Sweeney was hired by the Partnership in 2015 after what the board of directors said was a national search that they paid $56,000 to a consulting firm to conduct. But Sweeney was really installed at the request of Stenger because he could control her. She previously ran a real estate business and was the longtime chair of the Port Authority.

Sweeney managed to increase her total compensation at the Partnership — through means that were never clear — to $500,000 by 2017, with a base salary of $400,000. Denny Coleman, a nationally respected economic development professional who led the Partnership and its predecessor for 25 years before retiring prior to Sweeney’s tenure, received total compensation of $321,000 in his last full year.

Sweeney also used Partnership funds to install a private bathroom by her office, and former employees have told the Post-Dispatch the formerly well-run organization was beset by low morale, unprofessional conduct and high turnover after Sweeney was hired.

Though there were “real victims” and Sweeney engaged in “deceit” and a “cover-up” as the head of the region’s highest-ranking development authority, Goldsmith said in court that there was “no question” she was subjected to bullying and threats from Stenger “on a regular, constant basis.” Some of the “abusive” language Stenger used in conversations that federal investigators intercepted was so foul that he chose not to include it in any of the government’s filings, Goldsmith said.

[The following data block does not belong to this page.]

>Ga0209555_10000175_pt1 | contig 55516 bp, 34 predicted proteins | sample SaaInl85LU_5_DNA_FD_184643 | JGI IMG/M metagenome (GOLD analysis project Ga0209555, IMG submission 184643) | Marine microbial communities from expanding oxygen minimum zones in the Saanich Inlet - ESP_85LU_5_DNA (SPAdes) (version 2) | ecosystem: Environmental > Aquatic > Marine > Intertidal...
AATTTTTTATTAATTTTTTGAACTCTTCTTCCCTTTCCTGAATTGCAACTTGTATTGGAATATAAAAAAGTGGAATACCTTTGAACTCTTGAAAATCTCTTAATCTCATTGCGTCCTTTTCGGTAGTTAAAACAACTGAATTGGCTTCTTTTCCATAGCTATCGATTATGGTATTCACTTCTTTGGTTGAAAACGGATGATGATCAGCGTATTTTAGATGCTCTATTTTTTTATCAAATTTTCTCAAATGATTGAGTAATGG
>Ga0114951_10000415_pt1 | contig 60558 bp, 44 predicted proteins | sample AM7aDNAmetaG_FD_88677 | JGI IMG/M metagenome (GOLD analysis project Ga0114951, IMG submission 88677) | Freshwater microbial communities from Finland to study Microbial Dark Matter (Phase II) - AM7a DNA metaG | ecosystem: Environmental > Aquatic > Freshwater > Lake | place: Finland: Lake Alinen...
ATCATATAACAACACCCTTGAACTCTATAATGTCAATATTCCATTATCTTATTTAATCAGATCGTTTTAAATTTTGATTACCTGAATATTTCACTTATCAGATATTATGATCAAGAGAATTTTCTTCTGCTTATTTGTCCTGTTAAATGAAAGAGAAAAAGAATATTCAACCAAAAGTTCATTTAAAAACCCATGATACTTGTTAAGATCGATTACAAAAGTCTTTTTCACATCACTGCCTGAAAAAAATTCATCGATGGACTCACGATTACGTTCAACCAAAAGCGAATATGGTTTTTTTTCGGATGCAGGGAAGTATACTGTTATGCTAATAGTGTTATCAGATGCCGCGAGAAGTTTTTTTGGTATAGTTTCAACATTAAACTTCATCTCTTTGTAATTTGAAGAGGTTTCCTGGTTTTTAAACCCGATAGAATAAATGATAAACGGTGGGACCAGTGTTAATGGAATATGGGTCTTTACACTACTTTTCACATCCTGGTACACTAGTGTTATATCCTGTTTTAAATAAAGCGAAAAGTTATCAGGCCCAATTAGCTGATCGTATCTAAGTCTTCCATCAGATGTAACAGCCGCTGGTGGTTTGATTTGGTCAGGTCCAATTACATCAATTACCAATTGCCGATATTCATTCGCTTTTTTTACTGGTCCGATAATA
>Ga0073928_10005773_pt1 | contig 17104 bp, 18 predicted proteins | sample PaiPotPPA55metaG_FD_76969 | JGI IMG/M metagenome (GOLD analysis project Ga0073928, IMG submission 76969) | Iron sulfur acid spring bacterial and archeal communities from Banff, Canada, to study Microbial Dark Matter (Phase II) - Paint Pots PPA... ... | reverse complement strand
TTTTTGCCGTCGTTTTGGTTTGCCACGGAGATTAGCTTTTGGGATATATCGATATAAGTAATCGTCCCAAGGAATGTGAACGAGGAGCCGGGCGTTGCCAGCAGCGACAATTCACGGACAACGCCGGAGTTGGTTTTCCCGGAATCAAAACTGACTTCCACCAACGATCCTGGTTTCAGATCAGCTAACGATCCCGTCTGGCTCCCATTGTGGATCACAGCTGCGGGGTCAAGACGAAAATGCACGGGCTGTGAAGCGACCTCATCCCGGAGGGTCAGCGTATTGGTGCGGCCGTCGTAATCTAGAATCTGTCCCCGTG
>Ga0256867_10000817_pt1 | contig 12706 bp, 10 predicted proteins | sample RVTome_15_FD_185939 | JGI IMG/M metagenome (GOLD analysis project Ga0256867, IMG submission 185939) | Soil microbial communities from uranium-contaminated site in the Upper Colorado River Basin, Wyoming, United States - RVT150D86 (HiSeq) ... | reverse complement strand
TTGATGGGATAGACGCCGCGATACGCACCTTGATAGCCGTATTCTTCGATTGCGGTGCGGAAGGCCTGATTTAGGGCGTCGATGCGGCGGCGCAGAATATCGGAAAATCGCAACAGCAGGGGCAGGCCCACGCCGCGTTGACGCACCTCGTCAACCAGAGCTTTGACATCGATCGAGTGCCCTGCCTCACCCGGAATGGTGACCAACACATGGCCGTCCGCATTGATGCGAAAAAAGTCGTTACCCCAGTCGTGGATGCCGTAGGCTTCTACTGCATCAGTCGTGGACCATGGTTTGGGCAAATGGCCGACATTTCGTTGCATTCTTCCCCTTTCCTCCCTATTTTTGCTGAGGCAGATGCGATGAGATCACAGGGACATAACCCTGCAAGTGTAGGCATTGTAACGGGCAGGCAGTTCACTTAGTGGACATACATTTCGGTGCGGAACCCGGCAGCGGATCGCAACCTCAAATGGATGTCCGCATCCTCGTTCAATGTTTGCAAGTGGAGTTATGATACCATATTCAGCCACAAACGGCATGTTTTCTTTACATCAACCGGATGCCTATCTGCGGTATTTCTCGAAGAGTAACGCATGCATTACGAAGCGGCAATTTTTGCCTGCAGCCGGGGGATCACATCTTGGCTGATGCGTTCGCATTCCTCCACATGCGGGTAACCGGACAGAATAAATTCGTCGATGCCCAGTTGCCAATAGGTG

U.S. District Judge Catherine Perry noted Friday that “a large number of letters” were filed in support of Sweeney and said her actions seemed “inconsistent” with the rest of her life. The judge noted that probation was “not unusual” for defendants with similar sentencing guidelines.

“I think you have recognized your role in this,” Perry said.

Outside of court, Sweeney did not comment to reporters but Gelfand said they were “very pleased” with the sentence.

“She is a wonderful wonderful person who looks forward to moving on with the rest of her life,” he said. “She was in a very, very difficult situation because of Stenger. She’s done the best she could to put this behind her.”

Stenger was sentenced to 46 months and fined $250,000 last week for three counts of honest services fraud. He’d already paid $130,000 in restitution, representing the sham Port Authority contract awarded to Rallo. Stenger paid the fine Thursday, court records show.

Stenger, a Democrat, admitted a series of schemes to award campaign donors, including Rallo. He also told staff to help a company owned by a different donor win the county’s lobbying contract. All the while, he told staff to mislead the Post-Dispatch, which was writing a series of investigative stories about Stenger’s actions.

Rallo, 54, and Stenger’s former chief of staff, Bill Miller, have also pleaded guilty in the case and await sentencing.

Businessman John Rallo indicted

Businessman John Rallo(left) and his lawyer John Rogers leave federal court in St. Louis on Friday, May 10, 2019 after Rallo pleaded not guilty to three counts of honest services mail fraud/bribery. Photo by David Carson,